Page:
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faster hand drilling


Original Post
Jonathan Croom · · Unknown Hometown · Joined May 2015 · Points: 391

Hey everyone,

Legends from the days of yore report some freakishly fast drilling times for 1/4" bolts, and some say it was in part due to superior drilling set ups compared to SDS carbide tipped bits. What's the situation now? Does basically everyone use a Petzl drill and SDS bits because they are so widely available? Is it worth putting together a different rig, if you wanted the fastest drill for drilling 1/4" pull-and-replace from stances?

Also, from what I've seen, the bit of choice was an A taper HSS, which are now unavailable. Is there anything that makes modern HSS bits unusable for hand drilling? Either in type of shaft, or shape of the flutes/tip? I'd be willing to fab a custom drill holder, and reshape bits, but the fact that I've never heard of anyone using modern HSS bits makes me question if they're suitable. 

All input is welcome. Curious to hear from anyone who has hand drilled with both an old school setup as well as modern, and could give a comparison. 

Jonathan

Greg Barnes · · Unknown Hometown · Joined Apr 2006 · Points: 1,823

Yes, sharp HSS bits with chisel tips can drill much faster than SDS carbide bits, depending on rock type and bolt size (softer rock can be drilled quickly with SDS so HSS is not needed). HSS bits in 1/4" (actually 17/64") in granite can be WAY faster, I found 3/8" (25/64") to only be slightly faster than SDS (in Yosemite granite). There are a bunch of reasons they're not used frequently: 

- the bits are fragile and don't last long. If you are sloppy with your drilling technique you can snap them off in the hole. Also if you are planning to yard on the drill bit to rest once the bit is in the rock a little, that's fine with an SDS but marginal with HSS.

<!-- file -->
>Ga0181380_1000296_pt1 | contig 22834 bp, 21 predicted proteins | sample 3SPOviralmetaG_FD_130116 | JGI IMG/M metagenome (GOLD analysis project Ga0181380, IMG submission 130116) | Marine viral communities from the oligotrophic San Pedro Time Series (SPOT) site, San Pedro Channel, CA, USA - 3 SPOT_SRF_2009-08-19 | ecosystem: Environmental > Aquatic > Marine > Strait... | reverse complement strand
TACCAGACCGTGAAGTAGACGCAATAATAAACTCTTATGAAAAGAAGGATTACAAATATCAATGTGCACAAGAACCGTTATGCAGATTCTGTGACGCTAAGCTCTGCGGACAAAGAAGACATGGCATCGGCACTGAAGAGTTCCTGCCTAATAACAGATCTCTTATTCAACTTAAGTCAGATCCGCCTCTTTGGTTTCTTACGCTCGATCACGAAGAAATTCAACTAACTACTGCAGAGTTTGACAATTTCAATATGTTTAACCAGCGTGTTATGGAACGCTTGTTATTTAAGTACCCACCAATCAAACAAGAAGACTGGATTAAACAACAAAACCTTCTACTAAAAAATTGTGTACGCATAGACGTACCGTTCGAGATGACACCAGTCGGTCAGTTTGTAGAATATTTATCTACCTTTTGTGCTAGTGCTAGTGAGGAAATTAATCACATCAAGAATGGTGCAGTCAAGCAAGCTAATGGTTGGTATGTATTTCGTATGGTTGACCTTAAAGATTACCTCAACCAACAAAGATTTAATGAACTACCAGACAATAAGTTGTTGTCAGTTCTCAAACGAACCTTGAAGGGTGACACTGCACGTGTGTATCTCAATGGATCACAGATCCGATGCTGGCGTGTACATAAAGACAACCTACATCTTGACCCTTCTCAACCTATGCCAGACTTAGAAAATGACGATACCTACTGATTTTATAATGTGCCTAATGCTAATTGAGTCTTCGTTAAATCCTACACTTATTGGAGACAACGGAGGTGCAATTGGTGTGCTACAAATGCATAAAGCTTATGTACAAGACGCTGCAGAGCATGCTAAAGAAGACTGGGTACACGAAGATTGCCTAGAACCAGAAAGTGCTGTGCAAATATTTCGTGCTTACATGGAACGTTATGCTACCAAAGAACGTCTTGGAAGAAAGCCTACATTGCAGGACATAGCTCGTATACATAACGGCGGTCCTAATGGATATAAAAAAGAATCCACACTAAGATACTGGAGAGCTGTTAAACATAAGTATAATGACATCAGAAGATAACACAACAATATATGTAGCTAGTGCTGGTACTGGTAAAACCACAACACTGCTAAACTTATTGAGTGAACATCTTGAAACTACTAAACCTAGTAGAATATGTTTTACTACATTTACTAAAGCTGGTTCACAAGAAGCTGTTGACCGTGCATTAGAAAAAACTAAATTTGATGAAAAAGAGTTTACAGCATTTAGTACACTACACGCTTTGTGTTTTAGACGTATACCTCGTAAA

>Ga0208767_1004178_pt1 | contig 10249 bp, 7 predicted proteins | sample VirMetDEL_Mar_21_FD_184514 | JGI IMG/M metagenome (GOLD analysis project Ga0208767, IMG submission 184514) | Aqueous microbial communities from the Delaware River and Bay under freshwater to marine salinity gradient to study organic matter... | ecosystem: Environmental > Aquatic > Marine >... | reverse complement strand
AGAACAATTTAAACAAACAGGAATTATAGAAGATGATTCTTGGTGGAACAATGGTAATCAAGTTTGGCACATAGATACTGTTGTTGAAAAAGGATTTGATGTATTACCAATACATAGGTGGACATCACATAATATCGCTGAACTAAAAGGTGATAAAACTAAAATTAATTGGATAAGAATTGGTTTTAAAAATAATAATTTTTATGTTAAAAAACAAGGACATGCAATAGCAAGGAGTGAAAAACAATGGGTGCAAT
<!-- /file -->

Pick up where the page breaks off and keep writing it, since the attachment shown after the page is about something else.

- you need a Hurricane drill or another drill with swappable collets (or A-taper bits for an A-taper drill), and you need to get the correct collet for the bits you're using. Some Hurricane copies were made a few years back, there's a big thread on Supertopo: http://www.supertopo.com/climbing/thread.php?topic_id=1384069&tn=0&mr=0 

- you need to grind down a bunch of bits to chisel-tips (takes a while with a bench grinder, have to cool the bits with water). The angle of the chisel tip can be hard to optimize.

- if you have 3/8" (25/64") HSS bits and you want to drill out an old 1/4" hole, you have to use an SDS bit until you're all the way through the old hole, the HSS will break.

You just use black oxide jobber bits, they are widely available. There are a bunch of tips and tricks - first off is that you need larger drill bits than you think. SDS bits are actually a bit bigger diameter than advertised, so when you get bits for HSS you get 17/64" for 1/4" bolts and 25/64" for 3/8" bolts (25/64" is the collet size that comes with the Hurricane - it is also the correct size for using SDS bits in a Hurricane).